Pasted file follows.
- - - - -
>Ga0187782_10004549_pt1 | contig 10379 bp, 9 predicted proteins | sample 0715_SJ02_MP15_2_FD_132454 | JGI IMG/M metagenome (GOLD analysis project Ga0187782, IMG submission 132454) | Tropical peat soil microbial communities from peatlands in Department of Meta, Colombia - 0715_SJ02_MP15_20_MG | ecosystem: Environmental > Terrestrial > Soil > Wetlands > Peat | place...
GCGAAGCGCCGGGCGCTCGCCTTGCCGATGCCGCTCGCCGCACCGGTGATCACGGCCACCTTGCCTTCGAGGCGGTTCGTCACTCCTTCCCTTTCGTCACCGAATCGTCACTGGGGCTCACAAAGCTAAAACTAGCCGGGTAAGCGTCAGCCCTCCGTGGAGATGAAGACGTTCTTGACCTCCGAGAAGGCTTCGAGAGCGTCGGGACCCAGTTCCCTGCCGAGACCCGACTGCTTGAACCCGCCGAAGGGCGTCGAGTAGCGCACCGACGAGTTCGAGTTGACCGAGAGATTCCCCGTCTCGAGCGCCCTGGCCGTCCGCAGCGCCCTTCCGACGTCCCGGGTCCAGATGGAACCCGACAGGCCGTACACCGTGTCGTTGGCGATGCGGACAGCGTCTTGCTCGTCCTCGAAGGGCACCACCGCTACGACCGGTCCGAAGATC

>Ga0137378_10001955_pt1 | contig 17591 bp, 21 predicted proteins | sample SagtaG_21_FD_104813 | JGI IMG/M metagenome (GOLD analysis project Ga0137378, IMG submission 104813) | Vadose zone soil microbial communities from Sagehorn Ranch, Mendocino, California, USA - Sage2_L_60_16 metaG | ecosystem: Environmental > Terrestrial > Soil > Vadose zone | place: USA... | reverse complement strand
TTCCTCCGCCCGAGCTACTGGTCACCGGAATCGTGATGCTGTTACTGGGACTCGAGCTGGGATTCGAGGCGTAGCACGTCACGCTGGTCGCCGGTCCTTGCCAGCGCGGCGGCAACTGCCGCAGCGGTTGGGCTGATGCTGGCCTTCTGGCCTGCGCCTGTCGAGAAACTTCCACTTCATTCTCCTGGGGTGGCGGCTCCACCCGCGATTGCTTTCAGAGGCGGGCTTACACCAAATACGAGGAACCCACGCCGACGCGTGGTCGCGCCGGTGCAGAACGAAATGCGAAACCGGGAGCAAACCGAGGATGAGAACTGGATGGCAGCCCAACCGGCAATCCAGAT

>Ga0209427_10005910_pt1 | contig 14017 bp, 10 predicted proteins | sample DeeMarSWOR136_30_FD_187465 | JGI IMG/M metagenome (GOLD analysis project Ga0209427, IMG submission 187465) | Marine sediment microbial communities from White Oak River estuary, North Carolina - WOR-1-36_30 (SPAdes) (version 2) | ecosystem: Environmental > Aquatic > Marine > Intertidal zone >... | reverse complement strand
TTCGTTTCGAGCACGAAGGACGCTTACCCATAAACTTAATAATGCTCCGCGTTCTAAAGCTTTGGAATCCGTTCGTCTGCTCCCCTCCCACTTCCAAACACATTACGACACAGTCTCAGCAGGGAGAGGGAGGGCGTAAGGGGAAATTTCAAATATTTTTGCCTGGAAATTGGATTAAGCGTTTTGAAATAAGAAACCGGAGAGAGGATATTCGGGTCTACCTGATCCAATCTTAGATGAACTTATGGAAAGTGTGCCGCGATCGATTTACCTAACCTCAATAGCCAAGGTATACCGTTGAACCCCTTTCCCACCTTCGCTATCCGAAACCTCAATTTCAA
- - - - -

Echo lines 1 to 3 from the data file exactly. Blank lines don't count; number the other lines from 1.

>Ga0187782_10004549_pt1 | contig 10379 bp, 9 predicted proteins | sample 0715_SJ02_MP15_2_FD_132454 | JGI IMG/M metagenome (GOLD analysis project Ga0187782, IMG submission 132454) | Tropical peat soil microbial communities from peatlands in Department of Meta, Colombia - 0715_SJ02_MP15_20_MG | ecosystem: Environmental > Terrestrial > Soil > Wetlands > Peat | place...
GCGAAGCGCCGGGCGCTCGCCTTGCCGATGCCGCTCGCCGCACCGGTGATCACGGCCACCTTGCCTTCGAGGCGGTTCGTCACTCCTTCCCTTTCGTCACCGAATCGTCACTGGGGCTCACAAAGCTAAAACTAGCCGGGTAAGCGTCAGCCCTCCGTGGAGATGAAGACGTTCTTGACCTCCGAGAAGGCTTCGAGAGCGTCGGGACCCAGTTCCCTGCCGAGACCCGACTGCTTGAACCCGCCGAAGGGCGTCGAGTAGCGCACCGACGAGTTCGAGTTGACCGAGAGATTCCCCGTCTCGAGCGCCCTGGCCGTCCGCAGCGCCCTTCCGACGTCCCGGGTCCAGATGGAACCCGACAGGCCGTACACCGTGTCGTTGGCGATGCGGACAGCGTCTTGCTCGTCCTCGAAGGGCACCACCGCTACGACCGGTCCGAAGATC

>Ga0137378_10001955_pt1 | contig 17591 bp, 21 predicted proteins | sample SagtaG_21_FD_104813 | JGI IMG/M metagenome (GOLD analysis project Ga0137378, IMG submission 104813) | Vadose zone soil microbial communities from Sagehorn Ranch, Mendocino, California, USA - Sage2_L_60_16 metaG | ecosystem: Environmental > Terrestrial > Soil > Vadose zone | place: USA... | reverse complement strand